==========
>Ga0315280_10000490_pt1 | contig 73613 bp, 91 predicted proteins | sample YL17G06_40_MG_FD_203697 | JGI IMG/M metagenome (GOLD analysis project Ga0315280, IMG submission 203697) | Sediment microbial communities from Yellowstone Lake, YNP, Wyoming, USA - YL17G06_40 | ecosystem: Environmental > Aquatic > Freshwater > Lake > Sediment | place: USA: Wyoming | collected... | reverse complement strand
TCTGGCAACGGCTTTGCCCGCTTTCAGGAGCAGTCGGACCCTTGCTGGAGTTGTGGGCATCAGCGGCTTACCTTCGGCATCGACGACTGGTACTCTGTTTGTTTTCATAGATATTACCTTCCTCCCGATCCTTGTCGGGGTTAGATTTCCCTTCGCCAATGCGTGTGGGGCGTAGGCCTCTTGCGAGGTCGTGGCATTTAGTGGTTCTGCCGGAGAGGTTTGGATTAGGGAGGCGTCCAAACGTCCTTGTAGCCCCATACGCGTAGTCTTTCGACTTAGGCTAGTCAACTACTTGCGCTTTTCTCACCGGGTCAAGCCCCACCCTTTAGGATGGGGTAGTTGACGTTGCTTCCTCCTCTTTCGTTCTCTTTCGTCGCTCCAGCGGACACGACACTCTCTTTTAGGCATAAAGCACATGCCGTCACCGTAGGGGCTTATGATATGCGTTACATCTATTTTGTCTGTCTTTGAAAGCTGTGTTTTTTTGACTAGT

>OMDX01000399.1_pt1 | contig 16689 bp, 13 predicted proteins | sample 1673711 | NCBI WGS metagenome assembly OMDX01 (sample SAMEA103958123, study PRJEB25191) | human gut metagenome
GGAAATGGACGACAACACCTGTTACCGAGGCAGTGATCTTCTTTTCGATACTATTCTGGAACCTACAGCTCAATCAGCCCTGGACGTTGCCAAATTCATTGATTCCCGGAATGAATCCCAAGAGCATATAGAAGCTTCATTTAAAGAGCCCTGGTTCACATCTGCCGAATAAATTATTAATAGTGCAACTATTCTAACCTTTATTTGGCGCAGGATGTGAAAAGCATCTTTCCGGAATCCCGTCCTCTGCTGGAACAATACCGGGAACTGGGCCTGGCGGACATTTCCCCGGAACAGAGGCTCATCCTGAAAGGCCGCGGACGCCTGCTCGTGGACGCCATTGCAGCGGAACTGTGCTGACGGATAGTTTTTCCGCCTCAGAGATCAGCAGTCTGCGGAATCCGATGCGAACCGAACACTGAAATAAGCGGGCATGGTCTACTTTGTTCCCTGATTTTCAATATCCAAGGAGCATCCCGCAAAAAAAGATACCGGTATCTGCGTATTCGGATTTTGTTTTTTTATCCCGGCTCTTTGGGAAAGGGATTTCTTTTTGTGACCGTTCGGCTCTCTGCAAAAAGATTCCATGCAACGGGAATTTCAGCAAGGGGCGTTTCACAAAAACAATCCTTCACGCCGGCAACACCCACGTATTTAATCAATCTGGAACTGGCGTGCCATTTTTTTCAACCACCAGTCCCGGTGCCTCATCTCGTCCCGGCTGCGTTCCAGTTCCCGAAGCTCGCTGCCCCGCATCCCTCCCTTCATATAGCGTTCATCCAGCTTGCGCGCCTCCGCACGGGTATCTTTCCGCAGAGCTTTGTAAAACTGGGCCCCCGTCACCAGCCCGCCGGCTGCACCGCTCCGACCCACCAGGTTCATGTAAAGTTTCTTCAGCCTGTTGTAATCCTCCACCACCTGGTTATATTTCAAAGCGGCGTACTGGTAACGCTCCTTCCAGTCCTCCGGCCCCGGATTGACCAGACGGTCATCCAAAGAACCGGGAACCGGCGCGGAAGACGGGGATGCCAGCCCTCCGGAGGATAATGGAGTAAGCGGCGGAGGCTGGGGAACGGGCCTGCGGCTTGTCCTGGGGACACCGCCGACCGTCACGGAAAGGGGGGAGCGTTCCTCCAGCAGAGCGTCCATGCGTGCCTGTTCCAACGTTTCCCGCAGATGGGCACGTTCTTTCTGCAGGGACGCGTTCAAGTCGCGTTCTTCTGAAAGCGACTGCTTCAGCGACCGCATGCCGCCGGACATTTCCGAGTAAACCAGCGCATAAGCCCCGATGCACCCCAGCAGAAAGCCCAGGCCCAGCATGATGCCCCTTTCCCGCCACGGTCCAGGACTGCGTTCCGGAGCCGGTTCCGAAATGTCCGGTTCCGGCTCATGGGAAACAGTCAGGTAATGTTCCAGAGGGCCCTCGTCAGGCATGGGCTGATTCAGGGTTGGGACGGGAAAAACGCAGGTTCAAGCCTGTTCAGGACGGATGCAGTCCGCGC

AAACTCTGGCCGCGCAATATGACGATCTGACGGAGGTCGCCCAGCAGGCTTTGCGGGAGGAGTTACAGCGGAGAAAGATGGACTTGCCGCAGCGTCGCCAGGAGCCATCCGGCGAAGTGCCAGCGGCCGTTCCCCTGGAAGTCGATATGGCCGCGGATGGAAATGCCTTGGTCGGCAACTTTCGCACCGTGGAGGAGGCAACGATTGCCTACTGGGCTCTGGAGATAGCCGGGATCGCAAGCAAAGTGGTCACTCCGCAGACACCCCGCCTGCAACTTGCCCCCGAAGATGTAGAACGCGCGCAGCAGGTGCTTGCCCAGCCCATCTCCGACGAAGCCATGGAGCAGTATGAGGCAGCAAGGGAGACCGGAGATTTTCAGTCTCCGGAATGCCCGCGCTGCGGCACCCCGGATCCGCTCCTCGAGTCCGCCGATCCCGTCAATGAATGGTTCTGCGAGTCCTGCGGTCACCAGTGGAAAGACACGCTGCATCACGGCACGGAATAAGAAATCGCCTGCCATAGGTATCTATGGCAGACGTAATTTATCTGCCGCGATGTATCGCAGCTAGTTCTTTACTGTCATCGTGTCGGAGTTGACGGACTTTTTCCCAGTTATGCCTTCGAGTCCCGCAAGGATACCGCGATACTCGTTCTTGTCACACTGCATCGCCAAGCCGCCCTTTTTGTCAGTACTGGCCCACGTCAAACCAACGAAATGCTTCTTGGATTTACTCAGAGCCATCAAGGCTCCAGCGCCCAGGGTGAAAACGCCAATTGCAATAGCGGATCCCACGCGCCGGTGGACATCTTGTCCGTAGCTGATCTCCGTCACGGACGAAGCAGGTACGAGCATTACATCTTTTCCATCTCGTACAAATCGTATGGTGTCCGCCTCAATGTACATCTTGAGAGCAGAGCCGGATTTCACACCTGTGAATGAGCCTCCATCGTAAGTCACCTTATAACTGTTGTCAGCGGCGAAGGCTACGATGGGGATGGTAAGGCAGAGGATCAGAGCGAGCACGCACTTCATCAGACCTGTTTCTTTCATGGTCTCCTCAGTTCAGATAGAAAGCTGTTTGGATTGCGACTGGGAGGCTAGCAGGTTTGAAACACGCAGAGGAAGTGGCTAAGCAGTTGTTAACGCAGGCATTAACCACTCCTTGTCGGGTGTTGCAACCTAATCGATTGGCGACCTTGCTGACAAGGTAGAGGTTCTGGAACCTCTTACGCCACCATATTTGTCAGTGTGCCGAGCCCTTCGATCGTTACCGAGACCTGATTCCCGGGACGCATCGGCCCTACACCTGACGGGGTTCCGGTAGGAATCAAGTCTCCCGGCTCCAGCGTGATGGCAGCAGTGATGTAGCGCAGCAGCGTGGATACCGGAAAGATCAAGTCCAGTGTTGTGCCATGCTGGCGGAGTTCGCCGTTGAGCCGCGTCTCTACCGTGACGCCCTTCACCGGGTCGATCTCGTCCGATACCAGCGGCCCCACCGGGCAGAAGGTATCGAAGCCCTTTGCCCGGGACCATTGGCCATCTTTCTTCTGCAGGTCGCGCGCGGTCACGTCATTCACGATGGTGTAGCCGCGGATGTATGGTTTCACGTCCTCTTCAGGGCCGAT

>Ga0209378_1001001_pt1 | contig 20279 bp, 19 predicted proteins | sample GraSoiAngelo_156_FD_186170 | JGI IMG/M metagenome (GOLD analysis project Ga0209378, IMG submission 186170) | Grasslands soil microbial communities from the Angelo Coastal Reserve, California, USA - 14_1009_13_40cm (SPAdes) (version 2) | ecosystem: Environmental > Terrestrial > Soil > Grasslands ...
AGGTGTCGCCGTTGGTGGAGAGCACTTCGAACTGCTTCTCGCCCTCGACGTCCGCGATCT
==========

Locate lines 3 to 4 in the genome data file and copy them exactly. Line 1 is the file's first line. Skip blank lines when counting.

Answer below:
>OMDX01000399.1_pt1 | contig 16689 bp, 13 predicted proteins | sample 1673711 | NCBI WGS metagenome assembly OMDX01 (sample SAMEA103958123, study PRJEB25191) | human gut metagenome
GGAAATGGACGACAACACCTGTTACCGAGGCAGTGATCTTCTTTTCGATACTATTCTGGAACCTACAGCTCAATCAGCCCTGGACGTTGCCAAATTCATTGATTCCCGGAATGAATCCCAAGAGCATATAGAAGCTTCATTTAAAGAGCCCTGGTTCACATCTGCCGAATAAATTATTAATAGTGCAACTATTCTAACCTTTATTTGGCGCAGGATGTGAAAAGCATCTTTCCGGAATCCCGTCCTCTGCTGGAACAATACCGGGAACTGGGCCTGGCGGACATTTCCCCGGAACAGAGGCTCATCCTGAAAGGCCGCGGACGCCTGCTCGTGGACGCCATTGCAGCGGAACTGTGCTGACGGATAGTTTTTCCGCCTCAGAGATCAGCAGTCTGCGGAATCCGATGCGAACCGAACACTGAAATAAGCGGGCATGGTCTACTTTGTTCCCTGATTTTCAATATCCAAGGAGCATCCCGCAAAAAAAGATACCGGTATCTGCGTATTCGGATTTTGTTTTTTTATCCCGGCTCTTTGGGAAAGGGATTTCTTTTTGTGACCGTTCGGCTCTCTGCAAAAAGATTCCATGCAACGGGAATTTCAGCAAGGGGCGTTTCACAAAAACAATCCTTCACGCCGGCAACACCCACGTATTTAATCAATCTGGAACTGGCGTGCCATTTTTTTCAACCACCAGTCCCGGTGCCTCATCTCGTCCCGGCTGCGTTCCAGTTCCCGAAGCTCGCTGCCCCGCATCCCTCCCTTCATATAGCGTTCATCCAGCTTGCGCGCCTCCGCACGGGTATCTTTCCGCAGAGCTTTGTAAAACTGGGCCCCCGTCACCAGCCCGCCGGCTGCACCGCTCCGACCCACCAGGTTCATGTAAAGTTTCTTCAGCCTGTTGTAATCCTCCACCACCTGGTTATATTTCAAAGCGGCGTACTGGTAACGCTCCTTCCAGTCCTCCGGCCCCGGATTGACCAGACGGTCATCCAAAGAACCGGGAACCGGCGCGGAAGACGGGGATGCCAGCCCTCCGGAGGATAATGGAGTAAGCGGCGGAGGCTGGGGAACGGGCCTGCGGCTTGTCCTGGGGACACCGCCGACCGTCACGGAAAGGGGGGAGCGTTCCTCCAGCAGAGCGTCCATGCGTGCCTGTTCCAACGTTTCCCGCAGATGGGCACGTTCTTTCTGCAGGGACGCGTTCAAGTCGCGTTCTTCTGAAAGCGACTGCTTCAGCGACCGCATGCCGCCGGACATTTCCGAGTAAACCAGCGCATAAGCCCCGATGCACCCCAGCAGAAAGCCCAGGCCCAGCATGATGCCCCTTTCCCGCCACGGTCCAGGACTGCGTTCCGGAGCCGGTTCCGAAATGTCCGGTTCCGGCTCATGGGAAACAGTCAGGTAATGTTCCAGAGGGCCCTCGTCAGGCATGGGCTGATTCAGGGTTGGGACGGGAAAAACGCAGGTTCAAGCCTGTTCAGGACGGATGCAGTCCGCGC